These Family Violence Intervention Courts are all across the country. They are the best practice to combat family violence. They are a concrete, effective program that is part of the continuum of services in the area of family violence. This court was driven from a victim's perspective, not just the individual victim but the entire family. It was ground-breaking work, social workers and facilitators working together. It had knowledge, information, and expertise.

The goal of the court, as stated in literature from the Department of Justice report, was to prevent and reduce incidents of family violence. "Through a collaborative approach, access to support services and intervention programs is accelerated. The FVIC focuses on enhancing victim safety as well as emphasizing offender accountability and treatment for moderate risk offenders."

The majority of the offenders and victims were people who are interested in staying in a relationship, but only because the risks were such that there was a possibility of treatment.

Here is how it worked. Upon an incident, the police would refer the offenders for their first appearance before the family violence intervention judge. That judge sat once every two weeks. The police were trained – and this took quite a while to encourage and train the police – to refer the offenders, for their first appearance, to the Family Violence Intervention Court.

They were allowed to go there as long as the potential sentence that the offender would get would legally be a community disposition. The offender had to agree to a risk assessment and the offender was offered a specialized Legal Aid lawyer. Then the date was set, at least within two weeks – because again, what was so important was that it was a very quick response, that within two weeks they would then go to the Family Violence Intervention Court.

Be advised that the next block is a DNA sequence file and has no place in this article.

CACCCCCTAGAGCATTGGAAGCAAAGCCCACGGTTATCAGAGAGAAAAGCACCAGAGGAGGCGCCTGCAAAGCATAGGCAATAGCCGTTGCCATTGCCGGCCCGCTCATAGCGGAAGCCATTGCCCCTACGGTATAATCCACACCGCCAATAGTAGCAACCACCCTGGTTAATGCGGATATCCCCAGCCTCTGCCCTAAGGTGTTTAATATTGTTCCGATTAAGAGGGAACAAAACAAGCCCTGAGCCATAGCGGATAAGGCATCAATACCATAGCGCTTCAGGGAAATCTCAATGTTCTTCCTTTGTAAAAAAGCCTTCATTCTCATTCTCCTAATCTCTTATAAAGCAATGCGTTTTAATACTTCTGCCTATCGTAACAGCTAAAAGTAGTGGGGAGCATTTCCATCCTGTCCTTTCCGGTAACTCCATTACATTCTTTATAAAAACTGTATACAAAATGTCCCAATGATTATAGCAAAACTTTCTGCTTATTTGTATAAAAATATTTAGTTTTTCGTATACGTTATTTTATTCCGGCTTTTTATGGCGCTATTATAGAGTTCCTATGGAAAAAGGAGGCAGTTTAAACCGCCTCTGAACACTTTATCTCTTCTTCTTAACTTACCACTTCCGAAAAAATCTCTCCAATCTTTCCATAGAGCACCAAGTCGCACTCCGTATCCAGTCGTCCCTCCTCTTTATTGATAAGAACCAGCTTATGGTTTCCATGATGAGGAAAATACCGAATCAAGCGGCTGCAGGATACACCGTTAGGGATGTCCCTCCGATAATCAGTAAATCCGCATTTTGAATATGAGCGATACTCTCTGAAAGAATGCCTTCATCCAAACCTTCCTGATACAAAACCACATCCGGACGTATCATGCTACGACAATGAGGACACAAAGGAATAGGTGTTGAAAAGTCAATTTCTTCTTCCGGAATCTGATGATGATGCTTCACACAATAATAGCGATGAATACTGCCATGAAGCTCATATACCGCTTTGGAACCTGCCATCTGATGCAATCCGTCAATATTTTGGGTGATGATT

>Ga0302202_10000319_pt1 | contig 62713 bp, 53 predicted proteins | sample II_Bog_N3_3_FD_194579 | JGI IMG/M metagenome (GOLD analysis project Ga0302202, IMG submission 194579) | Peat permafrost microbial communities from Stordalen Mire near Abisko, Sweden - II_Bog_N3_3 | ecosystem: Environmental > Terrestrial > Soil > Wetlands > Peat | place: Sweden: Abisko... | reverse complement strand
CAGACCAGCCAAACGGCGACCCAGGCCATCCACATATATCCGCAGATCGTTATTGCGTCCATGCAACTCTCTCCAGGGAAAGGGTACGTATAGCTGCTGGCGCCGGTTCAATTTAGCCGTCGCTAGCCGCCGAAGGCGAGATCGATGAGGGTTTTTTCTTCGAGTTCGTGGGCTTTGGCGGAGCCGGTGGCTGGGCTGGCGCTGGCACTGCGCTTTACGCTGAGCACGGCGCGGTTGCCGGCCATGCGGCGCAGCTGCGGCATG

In the meantime, they would meet with the risk assessor, they would meet with a specialized Legal Aid lawyer, they would agree on their statement of facts, and they would enter a plea of guilty. They had to enter a plea of guilty in order to be able to take part in this court because, again, the goal of the court was for the offender to take responsibility for his actions.

Then he had to participate in family violence programming, which was really intense work, where he had to acknowledge, among his peers, his behaviour and he had to take responsibility for it. He had to agree to have all of his information shared among the whole team that was working on his case. He had to agree to be supervised by the bail supervisor, and that was very important because the bail supervisor was intimately involved in the case. If there was an increasing risk to the victim or the family, the Victim Services person would alert the family.

Consequently, what we had was very close expert supervision on the offender in order to keep the family safe. There was no false hope here; this was expertise that was absolutely focused on the safety of the victims and the potential treatment of the offender.

The Family Violence Intervention Court would keep close track of progress and participation. Upon completion of treatment, only then would the judge take into account sentencing. What we have in the regular court system, Mr. Speaker, is that after the offence, it could take up to a year before the offender goes to court – up to a year. Someone may have hit someone, shoved someone, or threatened someone, and the victim has to wait for a year or perhaps even longer before the offender goes to court. Then the victim is taken to the stand and possibly torn apart and challenged. Who – who – goes through that type of court procedure? Of course, women will then drop the charges because they do not want it and it has been so long.